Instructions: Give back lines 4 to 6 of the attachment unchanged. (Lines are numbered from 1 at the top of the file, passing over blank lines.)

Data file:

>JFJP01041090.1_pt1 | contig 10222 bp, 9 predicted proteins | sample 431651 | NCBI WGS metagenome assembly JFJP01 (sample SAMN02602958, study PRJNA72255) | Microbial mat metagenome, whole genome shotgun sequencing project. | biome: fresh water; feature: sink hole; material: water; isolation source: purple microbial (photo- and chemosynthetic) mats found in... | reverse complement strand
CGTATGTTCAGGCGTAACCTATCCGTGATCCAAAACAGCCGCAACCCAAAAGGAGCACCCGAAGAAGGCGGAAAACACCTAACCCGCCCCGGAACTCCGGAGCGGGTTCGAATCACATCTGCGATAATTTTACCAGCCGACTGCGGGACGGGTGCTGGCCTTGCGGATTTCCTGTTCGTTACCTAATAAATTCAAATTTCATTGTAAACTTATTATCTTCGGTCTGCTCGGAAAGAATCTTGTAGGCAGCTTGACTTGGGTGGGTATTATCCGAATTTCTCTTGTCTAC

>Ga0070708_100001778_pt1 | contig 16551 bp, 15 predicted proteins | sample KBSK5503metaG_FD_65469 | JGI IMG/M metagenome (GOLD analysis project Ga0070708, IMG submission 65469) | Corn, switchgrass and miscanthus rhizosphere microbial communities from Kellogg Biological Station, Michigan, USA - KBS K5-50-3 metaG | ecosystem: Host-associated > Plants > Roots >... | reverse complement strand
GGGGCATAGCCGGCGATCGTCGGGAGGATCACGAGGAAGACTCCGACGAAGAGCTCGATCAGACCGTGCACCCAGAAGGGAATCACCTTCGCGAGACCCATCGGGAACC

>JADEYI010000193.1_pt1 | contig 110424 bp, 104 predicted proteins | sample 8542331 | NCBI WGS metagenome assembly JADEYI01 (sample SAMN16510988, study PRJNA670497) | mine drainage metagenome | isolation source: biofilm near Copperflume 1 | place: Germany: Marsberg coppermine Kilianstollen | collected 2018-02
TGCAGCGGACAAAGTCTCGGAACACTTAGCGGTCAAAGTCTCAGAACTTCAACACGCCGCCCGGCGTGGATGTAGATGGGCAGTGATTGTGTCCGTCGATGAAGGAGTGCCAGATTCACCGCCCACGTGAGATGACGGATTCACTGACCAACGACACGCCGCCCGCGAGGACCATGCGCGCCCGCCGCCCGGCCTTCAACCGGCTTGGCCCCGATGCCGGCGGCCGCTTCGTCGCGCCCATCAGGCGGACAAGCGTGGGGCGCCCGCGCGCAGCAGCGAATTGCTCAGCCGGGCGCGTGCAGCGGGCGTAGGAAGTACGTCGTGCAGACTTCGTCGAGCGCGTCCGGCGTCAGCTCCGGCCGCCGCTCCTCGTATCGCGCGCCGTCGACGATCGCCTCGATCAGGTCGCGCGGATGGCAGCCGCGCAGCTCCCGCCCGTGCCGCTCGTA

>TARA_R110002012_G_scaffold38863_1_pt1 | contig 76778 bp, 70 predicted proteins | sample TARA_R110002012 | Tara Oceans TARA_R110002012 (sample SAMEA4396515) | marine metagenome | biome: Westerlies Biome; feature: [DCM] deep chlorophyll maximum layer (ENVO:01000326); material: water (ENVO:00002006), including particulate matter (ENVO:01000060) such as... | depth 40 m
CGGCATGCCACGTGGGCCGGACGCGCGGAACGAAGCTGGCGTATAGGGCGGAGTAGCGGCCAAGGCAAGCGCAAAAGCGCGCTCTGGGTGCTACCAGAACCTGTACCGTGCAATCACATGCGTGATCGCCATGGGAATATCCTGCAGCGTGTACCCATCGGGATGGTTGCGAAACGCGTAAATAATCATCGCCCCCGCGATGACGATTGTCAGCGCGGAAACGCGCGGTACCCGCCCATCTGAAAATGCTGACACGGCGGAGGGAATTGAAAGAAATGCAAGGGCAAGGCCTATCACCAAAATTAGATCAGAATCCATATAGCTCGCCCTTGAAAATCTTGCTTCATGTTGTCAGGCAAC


GGGGCATAGCCGGCGATCGTCGGGAGGATCACGAGGAAGACTCCGACGAAGAGCTCGATCAGACCGTGCACCCAGAAGGGAATCACCTTCGCGAGACCCATCGGGAACC

>JADEYI010000193.1_pt1 | contig 110424 bp, 104 predicted proteins | sample 8542331 | NCBI WGS metagenome assembly JADEYI01 (sample SAMN16510988, study PRJNA670497) | mine drainage metagenome | isolation source: biofilm near Copperflume 1 | place: Germany: Marsberg coppermine Kilianstollen | collected 2018-02
TGCAGCGGACAAAGTCTCGGAACACTTAGCGGTCAAAGTCTCAGAACTTCAACACGCCGCCCGGCGTGGATGTAGATGGGCAGTGATTGTGTCCGTCGATGAAGGAGTGCCAGATTCACCGCCCACGTGAGATGACGGATTCACTGACCAACGACACGCCGCCCGCGAGGACCATGCGCGCCCGCCGCCCGGCCTTCAACCGGCTTGGCCCCGATGCCGGCGGCCGCTTCGTCGCGCCCATCAGGCGGACAAGCGTGGGGCGCCCGCGCGCAGCAGCGAATTGCTCAGCCGGGCGCGTGCAGCGGGCGTAGGAAGTACGTCGTGCAGACTTCGTCGAGCGCGTCCGGCGTCAGCTCCGGCCGCCGCTCCTCGTATCGCGCGCCGTCGACGATCGCCTCGATCAGGTCGCGCGGATGGCAGCCGCGCAGCTCCCGCCCGTGCCGCTCGTA